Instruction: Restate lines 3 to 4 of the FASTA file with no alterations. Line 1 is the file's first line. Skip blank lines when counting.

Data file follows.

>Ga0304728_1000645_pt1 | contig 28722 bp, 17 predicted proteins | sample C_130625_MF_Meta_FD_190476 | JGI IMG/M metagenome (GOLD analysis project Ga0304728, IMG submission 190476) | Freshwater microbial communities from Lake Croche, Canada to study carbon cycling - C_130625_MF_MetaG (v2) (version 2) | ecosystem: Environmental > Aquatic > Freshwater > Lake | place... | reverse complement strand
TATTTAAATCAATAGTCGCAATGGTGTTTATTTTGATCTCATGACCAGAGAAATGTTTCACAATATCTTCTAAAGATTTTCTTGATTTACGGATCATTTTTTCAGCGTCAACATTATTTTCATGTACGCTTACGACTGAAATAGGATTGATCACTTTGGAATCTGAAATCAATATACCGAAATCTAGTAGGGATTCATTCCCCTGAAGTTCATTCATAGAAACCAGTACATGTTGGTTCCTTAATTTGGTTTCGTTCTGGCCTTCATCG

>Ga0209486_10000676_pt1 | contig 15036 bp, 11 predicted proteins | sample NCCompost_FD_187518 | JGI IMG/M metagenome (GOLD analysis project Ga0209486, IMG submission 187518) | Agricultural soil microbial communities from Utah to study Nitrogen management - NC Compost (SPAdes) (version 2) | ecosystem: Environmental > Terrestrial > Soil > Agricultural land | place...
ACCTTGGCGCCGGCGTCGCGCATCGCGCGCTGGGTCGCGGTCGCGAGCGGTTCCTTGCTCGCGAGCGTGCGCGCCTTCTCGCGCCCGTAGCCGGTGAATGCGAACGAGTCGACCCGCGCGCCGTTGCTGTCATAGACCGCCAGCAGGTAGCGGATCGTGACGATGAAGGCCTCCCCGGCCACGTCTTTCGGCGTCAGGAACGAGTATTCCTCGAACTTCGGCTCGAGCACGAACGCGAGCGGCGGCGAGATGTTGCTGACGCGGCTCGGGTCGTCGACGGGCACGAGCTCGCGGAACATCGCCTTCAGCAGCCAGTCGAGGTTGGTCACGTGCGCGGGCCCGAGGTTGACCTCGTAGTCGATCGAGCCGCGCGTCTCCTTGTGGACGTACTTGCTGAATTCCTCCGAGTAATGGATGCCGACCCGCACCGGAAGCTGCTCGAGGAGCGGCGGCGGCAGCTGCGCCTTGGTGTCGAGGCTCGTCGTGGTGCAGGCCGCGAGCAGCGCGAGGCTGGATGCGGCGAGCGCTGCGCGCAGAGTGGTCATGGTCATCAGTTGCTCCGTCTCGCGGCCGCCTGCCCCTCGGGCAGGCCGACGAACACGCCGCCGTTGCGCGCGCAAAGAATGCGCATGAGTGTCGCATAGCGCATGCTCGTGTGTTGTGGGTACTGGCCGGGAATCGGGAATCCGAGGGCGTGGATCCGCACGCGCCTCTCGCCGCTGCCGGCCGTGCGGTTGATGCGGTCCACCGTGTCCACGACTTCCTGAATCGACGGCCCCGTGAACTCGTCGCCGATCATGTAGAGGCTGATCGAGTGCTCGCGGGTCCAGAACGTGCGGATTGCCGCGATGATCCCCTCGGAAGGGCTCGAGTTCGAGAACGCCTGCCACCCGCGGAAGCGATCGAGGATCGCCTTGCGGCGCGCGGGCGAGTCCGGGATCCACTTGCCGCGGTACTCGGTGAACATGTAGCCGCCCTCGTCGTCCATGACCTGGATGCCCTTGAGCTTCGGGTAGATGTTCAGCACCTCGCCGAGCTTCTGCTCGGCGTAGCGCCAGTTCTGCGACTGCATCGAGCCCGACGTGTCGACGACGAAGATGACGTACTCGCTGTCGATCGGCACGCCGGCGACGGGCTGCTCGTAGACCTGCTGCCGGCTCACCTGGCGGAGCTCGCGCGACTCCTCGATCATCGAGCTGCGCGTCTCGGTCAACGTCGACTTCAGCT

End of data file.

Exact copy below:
>Ga0209486_10000676_pt1 | contig 15036 bp, 11 predicted proteins | sample NCCompost_FD_187518 | JGI IMG/M metagenome (GOLD analysis project Ga0209486, IMG submission 187518) | Agricultural soil microbial communities from Utah to study Nitrogen management - NC Compost (SPAdes) (version 2) | ecosystem: Environmental > Terrestrial > Soil > Agricultural land | place...
ACCTTGGCGCCGGCGTCGCGCATCGCGCGCTGGGTCGCGGTCGCGAGCGGTTCCTTGCTCGCGAGCGTGCGCGCCTTCTCGCGCCCGTAGCCGGTGAATGCGAACGAGTCGACCCGCGCGCCGTTGCTGTCATAGACCGCCAGCAGGTAGCGGATCGTGACGATGAAGGCCTCCCCGGCCACGTCTTTCGGCGTCAGGAACGAGTATTCCTCGAACTTCGGCTCGAGCACGAACGCGAGCGGCGGCGAGATGTTGCTGACGCGGCTCGGGTCGTCGACGGGCACGAGCTCGCGGAACATCGCCTTCAGCAGCCAGTCGAGGTTGGTCACGTGCGCGGGCCCGAGGTTGACCTCGTAGTCGATCGAGCCGCGCGTCTCCTTGTGGACGTACTTGCTGAATTCCTCCGAGTAATGGATGCCGACCCGCACCGGAAGCTGCTCGAGGAGCGGCGGCGGCAGCTGCGCCTTGGTGTCGAGGCTCGTCGTGGTGCAGGCCGCGAGCAGCGCGAGGCTGGATGCGGCGAGCGCTGCGCGCAGAGTGGTCATGGTCATCAGTTGCTCCGTCTCGCGGCCGCCTGCCCCTCGGGCAGGCCGACGAACACGCCGCCGTTGCGCGCGCAAAGAATGCGCATGAGTGTCGCATAGCGCATGCTCGTGTGTTGTGGGTACTGGCCGGGAATCGGGAATCCGAGGGCGTGGATCCGCACGCGCCTCTCGCCGCTGCCGGCCGTGCGGTTGATGCGGTCCACCGTGTCCACGACTTCCTGAATCGACGGCCCCGTGAACTCGTCGCCGATCATGTAGAGGCTGATCGAGTGCTCGCGGGTCCAGAACGTGCGGATTGCCGCGATGATCCCCTCGGAAGGGCTCGAGTTCGAGAACGCCTGCCACCCGCGGAAGCGATCGAGGATCGCCTTGCGGCGCGCGGGCGAGTCCGGGATCCACTTGCCGCGGTACTCGGTGAACATGTAGCCGCCCTCGTCGTCCATGACCTGGATGCCCTTGAGCTTCGGGTAGATGTTCAGCACCTCGCCGAGCTTCTGCTCGGCGTAGCGCCAGTTCTGCGACTGCATCGAGCCCGACGTGTCGACGACGAAGATGACGTACTCGCTGTCGATCGGCACGCCGGCGACGGGCTGCTCGTAGACCTGCTGCCGGCTCACCTGGCGGAGCTCGCGCGACTCCTCGATCATCGAGCTGCGCGTCTCGGTCAACGTCGACTTCAGCT